(b) Flexural impact value

The flexural impact value is measured by the Charpy testing method (JIS K 7111) by three-point bending, and expressed in kg-cm/cm2.

(c) Tensile strength and tensile modulus

The thickness of the test piece is 2 mm. A curvature of 125 mmR is provided in the central part in the thickness direction and the central part is finished in a thickness of about 1 mm. The tensile test is carried out at a stretching speed of 1 mm/min. The tensile strength is expressed in kg/mm2, and the tensile modulus, in tons/mm2.

(d) Flexural strength and flexural modulus

The thickness of the test piece is 2 mm. A curvature of 125 mmR is provided in the central part in the thickness direction and the central part is finished in a thickness of about 1 mm. The test piece is subjected to the 3-point bending method. The flexural strength is expressed in kg/mm2, and the flexural modulus, in tons/mm2.

The interlayer shear strength and flexural impact value are indices which express the strength of bonding between the plastic and fibers. If the interlayer shear strength is low, the strength of bonding between the resin and the fibers is low, and the fibers tend to come off from the resin on long-term use. If the flexural impact value is low, the composite material might be broken by instantenous impact.

Since the hybrid fiber-reinforced plastic composite material has excellent mechanical properties such as high interlayer shear strength and flexural impact value and excellent strength of bonding between the plastic and the fibers, they can withstand use in rigorous environments for an extended period of time. Accordingly, the composite material of this invention can be applied to fields in which conventional hybrid-fiber reinforced plastic composite materials cannot be used satisfactorily. Examples of such fields of application include building materials, materials for aircraft and space exploitation, materials for ships, materials for land transporting machinery, materials for corrosion-resistant machines and instruments, electrical materials, sporting goods, machine elements, materials for therapeutical appliances and instrument, and materials for acoustic appliances and instruments.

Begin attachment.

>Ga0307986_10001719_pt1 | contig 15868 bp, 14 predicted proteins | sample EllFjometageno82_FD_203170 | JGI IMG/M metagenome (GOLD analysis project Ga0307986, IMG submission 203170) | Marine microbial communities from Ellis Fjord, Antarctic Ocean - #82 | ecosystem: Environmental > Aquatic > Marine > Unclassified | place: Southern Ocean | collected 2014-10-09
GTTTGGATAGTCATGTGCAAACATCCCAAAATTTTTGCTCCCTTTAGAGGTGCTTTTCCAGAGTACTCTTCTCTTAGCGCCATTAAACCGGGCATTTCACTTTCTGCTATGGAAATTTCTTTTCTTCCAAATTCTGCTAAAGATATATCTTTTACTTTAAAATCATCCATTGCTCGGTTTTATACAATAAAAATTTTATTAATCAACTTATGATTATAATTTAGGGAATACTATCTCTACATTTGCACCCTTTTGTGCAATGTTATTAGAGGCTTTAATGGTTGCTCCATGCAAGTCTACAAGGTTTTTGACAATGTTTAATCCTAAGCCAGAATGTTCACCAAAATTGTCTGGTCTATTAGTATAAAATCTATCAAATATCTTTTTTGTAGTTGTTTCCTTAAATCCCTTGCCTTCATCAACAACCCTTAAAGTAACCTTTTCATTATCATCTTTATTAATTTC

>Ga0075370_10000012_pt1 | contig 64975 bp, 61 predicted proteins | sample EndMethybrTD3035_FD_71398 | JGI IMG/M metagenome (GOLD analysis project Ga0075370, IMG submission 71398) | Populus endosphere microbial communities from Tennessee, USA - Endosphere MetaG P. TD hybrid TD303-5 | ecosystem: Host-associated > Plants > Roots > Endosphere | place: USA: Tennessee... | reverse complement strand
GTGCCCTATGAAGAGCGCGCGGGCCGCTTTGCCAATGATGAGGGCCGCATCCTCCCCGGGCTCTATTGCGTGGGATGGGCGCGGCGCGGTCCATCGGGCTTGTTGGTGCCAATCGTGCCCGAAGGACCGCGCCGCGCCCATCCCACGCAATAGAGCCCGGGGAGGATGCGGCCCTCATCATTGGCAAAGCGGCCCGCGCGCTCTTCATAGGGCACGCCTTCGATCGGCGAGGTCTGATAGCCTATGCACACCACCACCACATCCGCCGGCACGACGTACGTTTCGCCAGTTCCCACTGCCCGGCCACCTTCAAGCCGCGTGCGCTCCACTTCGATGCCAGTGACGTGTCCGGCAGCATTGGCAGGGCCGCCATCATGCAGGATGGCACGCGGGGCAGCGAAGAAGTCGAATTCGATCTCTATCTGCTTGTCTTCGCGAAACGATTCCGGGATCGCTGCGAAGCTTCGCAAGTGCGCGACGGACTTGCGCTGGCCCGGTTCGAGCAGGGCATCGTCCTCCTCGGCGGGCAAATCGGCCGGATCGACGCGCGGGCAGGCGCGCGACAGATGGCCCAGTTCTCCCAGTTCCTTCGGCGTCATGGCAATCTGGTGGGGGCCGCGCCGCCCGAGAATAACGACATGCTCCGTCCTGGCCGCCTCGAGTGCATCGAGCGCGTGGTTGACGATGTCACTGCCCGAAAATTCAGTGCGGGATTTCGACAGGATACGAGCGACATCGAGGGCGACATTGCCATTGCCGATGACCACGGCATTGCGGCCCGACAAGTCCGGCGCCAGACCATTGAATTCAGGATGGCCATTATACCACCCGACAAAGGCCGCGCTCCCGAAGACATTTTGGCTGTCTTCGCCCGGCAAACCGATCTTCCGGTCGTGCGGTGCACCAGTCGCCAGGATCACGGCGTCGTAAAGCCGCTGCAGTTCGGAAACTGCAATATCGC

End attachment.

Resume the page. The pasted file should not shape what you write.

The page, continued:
The following examples illustrate the present invention more specifically.

Production of inorganic fibers (I)

Titanium alkoxide was added to polycarbosilane produced by adding 3 parts by weight of polyborosiloxane to 100 parts by weight of polydimethylsilane synthesized by dechlorinating and condensing dimethyldichlorosilane with metallic sodium and subjecting the mixture to condensation at 350 C. in nitrogen and having a main-chain skeleton composed mainly of carbosilane units of the formula --Si--CH2 -- in which the silicon atoms had hydrogen atoms and methyl groups. The mixture was crosslinked and polymerized at 340 C. in nitrogen to obtain polytitanocarbosilane composed of 100 parts of carbosilane units and 10 parts of titanoxane units of the formula --Ti--O--. The polymer was melt-spun. The resulting fibers were rendered infusible at 190 C. in air, and subsequently calcined at 1300 C. in nitrogen to give inorganic fibers (I) containing mainly silicon, titanium (3% by weight), carbon and oxygen and having a fiber diameter of 13 microns, a tensile strength of 310 kg/mm2 and a tensile modulus of 16 tons/mm2. The resulting fibers were a mixture of an amorphous material composed of Si, Ti, C and O, with an aggregate of ultrafine crystalline particles having a particle diameter of about 50 Å of beta-SiC, TiC, a solid solution of beta-SiC and TiC and TiC1-x (0<x<1), and amorphous SiO2 and TiO2.

Production of inorganic fibers (II)

Tetrakisacetylacetonatozirconium was added to the polycarbosilane obtained as above, and the mixture was crosslinked and polymerized at 350 C. in nitrogen to give polyzirconocarbosilane composed of 100 parts of carbosilane units and 30 parts of zirconoxane units of the formula --Zr--O--. The polymer was dissolved in benzene, and the solution was dry-spun. The fibers were rendered infusible at 170 C. in air, and subsequently calcined at 1200 C. in nitrogen to give amorphous inorganic organic fibers (II) containing mainly silicon, zirconium (4.5% by weight), carbon and oxygen and having a fiber diameter of 10 microns, a tensile strength of 350 kg/mm2 and a tensile modulus of 18 tons/mm2.

EXAMPLE 1

The inorganic fibers (I) were aligned monoaxially in sheet form, and impregnated with an epoxy resin (commercial bisphenol A-type) which was then precured to form prepreg sheets. Similarly, surface-treated carbon fibers (polyacrylonitrile fibers, fiber diameter 7 microns) were aligned monoaxially in sheet form and impregnated with an epoxy resin to form prepreg sheets. The prepregs of the inorganic fibers and the prepregs of the carbon fibers were alternately stacked with their axial directions being kept the same. The stacked assembly was hot-pressed to produce a hybrid fiber (inorganic fibers (I)/carbon fibers)-reinforced epoxy composite material. This composite material contained 30% by volume of the inorganic fibers (I) and 30 parts of the carbon fibers. The resulting composite material had a tensile strength of 170 kg/mm2, a tensile modulus of 11.1 tons/mm2, a flexural strength of 100 kg/mm2, a flexural modulus of 8.2 tons/mm2, an interlayer shear strength of 12.0 kg/mm2, and a flexural impact value of 300 kg-cm/cm2. When the hybrid fibers were oriented monoaxially as in the present Example, the tensile strength, tensile modulus, flexural strength and flexural modulus were measured in the oriented direction of the fibers.